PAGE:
CHICAGO – After agreeing to acquire Lemonaid Health for $400 million in cash and stock, consumer genetics and research firm 23andMe is looking to move into primary care, with genetic information as a foundation, through Lemonaid's telemedicine and pharmacy services.
Details of the acquisition call for Sunnyvale, California-based 23andMe, which went public in June through a merger with a special-purpose acquisition company, to acquire San Francisco-based Lemonaid for $100 million in cash and $300 million in common stock. The transaction is expected to close by the end of the year.
23andMe cofounder and CEO Anne Wojcicki called the deal a key step toward realizing the promise of personalized healthcare.
"We are acquiring Lemonaid Health to enable us to bring true, personalized healthcare to 23andMe customers," she said Friday in a conference call with investors. "We believe that our customer-centric, personalized model has the power to shift traditional healthcare to a new focus on individualized care and prevention."
CFO Steve Schoch said opportunities for growth will come from product developments including the firm's proprietary polygenic risk scores, as well as the Lemonaid acquisition that gives 23andMe a telehealth platform and a pharmacy.
Citing a May 2020 report from consulting firm McKinsey, Wojcicki noted that telehealth use has exploded during the COVID-19 pandemic, and that consumers and providers alike are far more comfortable with virtual visits than they previously were. A July 2021 update estimated that telehealth utilization is now 38 times higher than it had been before the pandemic.
Schoch said that Lemonaid Health has relationships with physicians and nurse practitioners in all 50 US states, so the company complies with state laws that often require the patient be present in the jurisdiction where a care provider is licensed.
Lemonaid has its own pharmacy tied to an online pharmacy fulfillment platform. This, according to Schoch, "[increases] the speed, accessibility, and efficiency of treatment."
Lemonaid CEO and cofounder Paul Johnson will become general manager of the 23andMe consumer business. "That means the entire consumer business, including what 23andMe does today and in the future and what Lemonaid does today and in the future," Schoch said.
"23andMe's mission-driven focus on empowering and transforming the healthcare experience is perfectly aligned with Lemonaid Health's founding principle to improve access to quality healthcare," Johnson said in a statement. He did not participate in the conference call.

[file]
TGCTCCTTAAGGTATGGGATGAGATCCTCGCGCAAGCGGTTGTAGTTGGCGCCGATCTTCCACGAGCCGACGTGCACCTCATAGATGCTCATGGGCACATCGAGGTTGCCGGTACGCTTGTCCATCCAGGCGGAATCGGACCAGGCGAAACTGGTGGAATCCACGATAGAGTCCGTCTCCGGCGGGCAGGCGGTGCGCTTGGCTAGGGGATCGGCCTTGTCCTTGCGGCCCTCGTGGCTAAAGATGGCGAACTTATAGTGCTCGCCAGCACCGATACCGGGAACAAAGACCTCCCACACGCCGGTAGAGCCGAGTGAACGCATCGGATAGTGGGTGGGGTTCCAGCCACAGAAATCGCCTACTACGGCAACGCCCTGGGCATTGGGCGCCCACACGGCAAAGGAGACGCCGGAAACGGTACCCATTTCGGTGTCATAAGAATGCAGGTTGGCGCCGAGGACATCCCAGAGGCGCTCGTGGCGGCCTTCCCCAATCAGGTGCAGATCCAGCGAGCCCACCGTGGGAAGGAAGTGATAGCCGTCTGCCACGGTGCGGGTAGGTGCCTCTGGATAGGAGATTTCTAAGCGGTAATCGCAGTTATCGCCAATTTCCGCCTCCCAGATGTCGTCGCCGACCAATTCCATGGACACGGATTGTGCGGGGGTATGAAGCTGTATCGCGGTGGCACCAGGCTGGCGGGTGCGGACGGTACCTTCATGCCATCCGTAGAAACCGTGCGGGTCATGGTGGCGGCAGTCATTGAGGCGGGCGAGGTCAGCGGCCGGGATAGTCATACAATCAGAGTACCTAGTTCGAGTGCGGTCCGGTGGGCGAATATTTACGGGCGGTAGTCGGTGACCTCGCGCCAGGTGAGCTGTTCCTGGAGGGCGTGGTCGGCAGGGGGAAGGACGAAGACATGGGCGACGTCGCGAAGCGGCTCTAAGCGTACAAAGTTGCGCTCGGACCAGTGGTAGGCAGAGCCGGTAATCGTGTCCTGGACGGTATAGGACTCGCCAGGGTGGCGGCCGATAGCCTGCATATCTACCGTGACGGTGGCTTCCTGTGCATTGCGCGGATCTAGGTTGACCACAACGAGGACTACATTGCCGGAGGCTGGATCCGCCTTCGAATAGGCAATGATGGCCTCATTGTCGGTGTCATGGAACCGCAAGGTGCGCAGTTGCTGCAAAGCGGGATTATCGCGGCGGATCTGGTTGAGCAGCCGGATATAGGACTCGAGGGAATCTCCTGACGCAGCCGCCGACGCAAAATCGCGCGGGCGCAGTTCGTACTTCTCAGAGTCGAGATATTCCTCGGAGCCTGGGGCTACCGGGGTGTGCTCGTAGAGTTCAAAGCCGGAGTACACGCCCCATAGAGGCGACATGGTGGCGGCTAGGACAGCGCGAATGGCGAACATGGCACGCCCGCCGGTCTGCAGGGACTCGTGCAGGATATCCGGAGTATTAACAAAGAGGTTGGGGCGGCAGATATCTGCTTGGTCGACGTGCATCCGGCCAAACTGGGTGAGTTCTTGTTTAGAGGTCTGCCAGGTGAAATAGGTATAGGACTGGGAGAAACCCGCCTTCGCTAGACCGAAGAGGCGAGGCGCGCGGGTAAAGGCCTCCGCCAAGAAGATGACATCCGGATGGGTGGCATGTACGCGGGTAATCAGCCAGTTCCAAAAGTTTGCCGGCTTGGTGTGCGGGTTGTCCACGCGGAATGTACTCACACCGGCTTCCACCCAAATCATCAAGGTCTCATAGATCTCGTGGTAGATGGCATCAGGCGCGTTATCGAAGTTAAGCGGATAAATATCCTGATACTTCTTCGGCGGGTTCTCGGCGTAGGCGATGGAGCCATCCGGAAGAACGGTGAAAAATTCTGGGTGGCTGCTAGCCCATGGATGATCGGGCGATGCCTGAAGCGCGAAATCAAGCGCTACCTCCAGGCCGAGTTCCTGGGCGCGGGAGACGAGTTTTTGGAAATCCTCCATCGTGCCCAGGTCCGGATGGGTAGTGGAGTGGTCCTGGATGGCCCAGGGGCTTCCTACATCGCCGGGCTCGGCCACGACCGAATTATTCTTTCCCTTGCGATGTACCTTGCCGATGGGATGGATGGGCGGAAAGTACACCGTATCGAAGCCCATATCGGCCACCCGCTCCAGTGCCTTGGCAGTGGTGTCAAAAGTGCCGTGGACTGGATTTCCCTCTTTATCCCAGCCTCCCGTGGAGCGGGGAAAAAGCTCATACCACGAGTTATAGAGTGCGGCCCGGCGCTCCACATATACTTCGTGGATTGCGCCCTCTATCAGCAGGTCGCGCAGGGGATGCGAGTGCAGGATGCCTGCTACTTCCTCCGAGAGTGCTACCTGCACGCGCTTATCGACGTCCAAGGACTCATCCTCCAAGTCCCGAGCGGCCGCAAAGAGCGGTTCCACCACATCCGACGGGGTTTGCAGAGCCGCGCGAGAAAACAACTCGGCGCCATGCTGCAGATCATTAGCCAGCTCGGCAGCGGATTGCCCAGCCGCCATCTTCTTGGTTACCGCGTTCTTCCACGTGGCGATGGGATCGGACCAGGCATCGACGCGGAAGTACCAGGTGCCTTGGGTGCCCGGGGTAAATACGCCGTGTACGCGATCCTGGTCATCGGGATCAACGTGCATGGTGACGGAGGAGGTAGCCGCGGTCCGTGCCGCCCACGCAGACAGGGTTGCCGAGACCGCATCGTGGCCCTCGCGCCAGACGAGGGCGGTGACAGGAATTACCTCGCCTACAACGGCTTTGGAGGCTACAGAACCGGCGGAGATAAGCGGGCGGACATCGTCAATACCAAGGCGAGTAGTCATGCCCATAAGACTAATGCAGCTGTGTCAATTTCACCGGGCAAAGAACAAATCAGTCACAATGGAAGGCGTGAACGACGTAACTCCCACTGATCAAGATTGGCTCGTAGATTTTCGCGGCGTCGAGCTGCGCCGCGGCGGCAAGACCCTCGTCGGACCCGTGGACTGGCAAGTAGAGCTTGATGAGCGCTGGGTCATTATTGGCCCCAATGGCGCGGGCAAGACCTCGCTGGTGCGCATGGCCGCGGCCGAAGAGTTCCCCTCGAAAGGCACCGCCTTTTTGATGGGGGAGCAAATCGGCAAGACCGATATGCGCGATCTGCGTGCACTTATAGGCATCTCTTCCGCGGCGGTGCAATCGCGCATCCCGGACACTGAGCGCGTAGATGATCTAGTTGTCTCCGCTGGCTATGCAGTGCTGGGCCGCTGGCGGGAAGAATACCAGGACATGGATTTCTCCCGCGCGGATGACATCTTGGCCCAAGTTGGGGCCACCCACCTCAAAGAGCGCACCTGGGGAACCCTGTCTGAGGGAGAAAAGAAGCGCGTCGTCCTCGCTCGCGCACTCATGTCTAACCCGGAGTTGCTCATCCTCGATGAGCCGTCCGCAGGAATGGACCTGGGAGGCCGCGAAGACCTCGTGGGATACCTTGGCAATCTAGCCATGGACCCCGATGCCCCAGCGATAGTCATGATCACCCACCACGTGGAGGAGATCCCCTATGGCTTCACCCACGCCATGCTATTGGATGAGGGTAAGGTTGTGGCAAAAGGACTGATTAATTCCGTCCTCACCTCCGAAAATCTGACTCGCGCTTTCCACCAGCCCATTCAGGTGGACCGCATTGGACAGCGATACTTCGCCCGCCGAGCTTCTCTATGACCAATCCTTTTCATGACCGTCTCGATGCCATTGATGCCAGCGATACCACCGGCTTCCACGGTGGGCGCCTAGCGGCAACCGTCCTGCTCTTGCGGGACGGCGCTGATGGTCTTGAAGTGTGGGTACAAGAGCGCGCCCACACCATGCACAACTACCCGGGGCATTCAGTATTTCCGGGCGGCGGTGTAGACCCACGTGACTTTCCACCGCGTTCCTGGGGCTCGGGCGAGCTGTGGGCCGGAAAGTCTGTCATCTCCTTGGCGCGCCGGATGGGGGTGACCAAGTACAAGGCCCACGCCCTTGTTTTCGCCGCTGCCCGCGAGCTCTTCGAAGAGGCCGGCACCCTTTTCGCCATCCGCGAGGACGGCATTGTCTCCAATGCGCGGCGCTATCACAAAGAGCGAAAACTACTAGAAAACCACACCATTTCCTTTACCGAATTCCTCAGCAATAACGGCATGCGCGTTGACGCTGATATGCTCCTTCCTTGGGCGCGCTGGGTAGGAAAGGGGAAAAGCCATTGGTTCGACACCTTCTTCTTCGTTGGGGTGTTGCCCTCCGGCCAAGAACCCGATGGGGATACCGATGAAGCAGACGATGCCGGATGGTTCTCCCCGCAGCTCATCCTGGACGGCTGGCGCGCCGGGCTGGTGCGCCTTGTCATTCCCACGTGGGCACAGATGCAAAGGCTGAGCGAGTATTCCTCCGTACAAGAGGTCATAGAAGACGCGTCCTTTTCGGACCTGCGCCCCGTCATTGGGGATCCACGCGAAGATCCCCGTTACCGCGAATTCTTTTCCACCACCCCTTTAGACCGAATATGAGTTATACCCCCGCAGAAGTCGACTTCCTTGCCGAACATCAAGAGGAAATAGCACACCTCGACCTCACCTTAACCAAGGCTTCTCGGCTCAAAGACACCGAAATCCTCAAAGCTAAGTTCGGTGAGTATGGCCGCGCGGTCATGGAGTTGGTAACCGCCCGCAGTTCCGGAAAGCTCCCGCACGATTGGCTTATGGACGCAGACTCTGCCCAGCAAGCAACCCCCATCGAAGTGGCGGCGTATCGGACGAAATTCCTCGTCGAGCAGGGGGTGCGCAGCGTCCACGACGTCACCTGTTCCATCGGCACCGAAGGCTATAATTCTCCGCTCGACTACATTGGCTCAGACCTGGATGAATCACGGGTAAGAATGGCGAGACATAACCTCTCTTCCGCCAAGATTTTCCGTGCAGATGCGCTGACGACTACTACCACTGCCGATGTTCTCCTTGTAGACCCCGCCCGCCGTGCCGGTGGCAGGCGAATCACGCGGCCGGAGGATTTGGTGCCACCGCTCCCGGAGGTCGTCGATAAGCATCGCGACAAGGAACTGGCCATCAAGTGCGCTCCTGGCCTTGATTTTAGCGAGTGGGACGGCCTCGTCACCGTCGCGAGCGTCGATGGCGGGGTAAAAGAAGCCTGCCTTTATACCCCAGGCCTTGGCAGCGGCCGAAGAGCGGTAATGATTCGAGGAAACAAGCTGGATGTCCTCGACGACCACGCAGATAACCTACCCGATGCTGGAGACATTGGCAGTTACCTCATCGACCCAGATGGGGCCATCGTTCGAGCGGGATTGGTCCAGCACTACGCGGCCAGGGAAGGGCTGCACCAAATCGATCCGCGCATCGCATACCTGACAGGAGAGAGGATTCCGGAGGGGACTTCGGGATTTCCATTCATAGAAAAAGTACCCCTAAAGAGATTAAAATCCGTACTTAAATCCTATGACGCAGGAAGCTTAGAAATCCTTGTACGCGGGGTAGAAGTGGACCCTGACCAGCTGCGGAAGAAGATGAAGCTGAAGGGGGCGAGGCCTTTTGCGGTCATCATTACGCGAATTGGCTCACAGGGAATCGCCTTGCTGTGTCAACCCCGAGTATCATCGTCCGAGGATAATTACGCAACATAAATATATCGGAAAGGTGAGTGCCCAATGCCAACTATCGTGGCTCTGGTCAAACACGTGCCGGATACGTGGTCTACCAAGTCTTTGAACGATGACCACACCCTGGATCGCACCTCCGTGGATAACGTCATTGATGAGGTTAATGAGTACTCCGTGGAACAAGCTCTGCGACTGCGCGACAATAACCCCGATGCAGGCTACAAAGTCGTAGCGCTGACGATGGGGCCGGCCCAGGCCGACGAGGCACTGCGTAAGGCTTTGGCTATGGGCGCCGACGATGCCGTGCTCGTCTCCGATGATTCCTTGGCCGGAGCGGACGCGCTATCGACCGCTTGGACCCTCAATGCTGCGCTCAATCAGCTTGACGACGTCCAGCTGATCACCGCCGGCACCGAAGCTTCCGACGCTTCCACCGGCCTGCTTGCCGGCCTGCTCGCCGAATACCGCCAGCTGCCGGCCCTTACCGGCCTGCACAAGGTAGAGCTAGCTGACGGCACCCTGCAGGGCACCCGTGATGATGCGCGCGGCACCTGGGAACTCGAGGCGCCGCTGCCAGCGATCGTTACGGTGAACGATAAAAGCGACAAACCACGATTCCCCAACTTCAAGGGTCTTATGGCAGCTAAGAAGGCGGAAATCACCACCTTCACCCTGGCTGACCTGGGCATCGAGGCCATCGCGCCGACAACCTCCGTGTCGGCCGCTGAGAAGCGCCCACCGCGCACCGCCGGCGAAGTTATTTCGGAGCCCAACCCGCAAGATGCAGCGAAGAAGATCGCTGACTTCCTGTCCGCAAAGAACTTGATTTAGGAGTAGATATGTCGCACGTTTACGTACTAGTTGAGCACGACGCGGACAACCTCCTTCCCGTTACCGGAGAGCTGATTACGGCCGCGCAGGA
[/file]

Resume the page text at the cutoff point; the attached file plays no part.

Also joining 23andMe is Lemonaid's other cofounder, Ian Van Every, the firm's managing director for the UK. He will continue to oversee UK operations.
Historically, Lemonaid has been focused on treatment of stigmatized conditions such as mental and sexual health, though it does offer some more traditional primary care services like care for indications including influenza, high blood pressure, and migraines.
Wojcicki said that 23andMe will be able to apply its "genetic foundation" to Lemonaid's existing infrastructure. "We get an infrastructure that is entirely capable of adopting genetic information and really engaging people more and more into prevention, into a long-term relationship," she said.
Additionally, Lemonaid will fill the void left by physicians who have not been trained in working with genetic information or who are not experienced in managing preventive care, the 23andMe CEO said.
This year, 23andMe began offering pharmacogenetic reports to customers that include metabolism information on the antidepressant citalopram and blood thinner clopidogrel. Thanks to a 2020 US Food and Drug Administration clearance, these reports do not require confirmatory testing before a physician can use the information to guide treatment decisions.
"That's another gap I see in the system where people really don't know how to necessarily integrate this information," Wojcicki said. She added that the Lemonaid acquisition will help push 23andMe into primary care and "offer a real solution for people on prevention and a real solution for how we can integrate pharmacogenetics."
Wojcicki said that the company has heard from customers for years that physicians do not know what to do with genetic reports patients bring in.
"Sometimes it's that they're not trained on genetics, or sometimes it's that prevention of atrial fib[rilation] or type 2 diabetes is not really a reimbursable activity," she said.
Wojcicki said that 23andMe now has an opportunity not only to help its customers learn about themselves through genetics but also to teach them how to apply test results to their daily lives and to their healthcare. "This opens up the door for us to really make genetics integrated into care," she said.
Internal 23andMe research has shown that 75 percent of customers are looking to make lifestyle changes, according to Wojcicki.
"I think we absolutely look at insurance at the right time," Wojcicki said. She did not offer any timeline, but noted that despite efforts at the federal level to encourage preventive care, reimbursement for preventive services and disease management continues to lag.
23andMe joins other consumer genetic testing companies that have teamed with telehealth providers in one form or another. For example, PTC Therapeutics, Genome Medical, and Invitae have partnered to offer genetic testing free of charge to patients in the US who have symptoms or a diagnosis of cerebral palsy with no evidence of brain injury.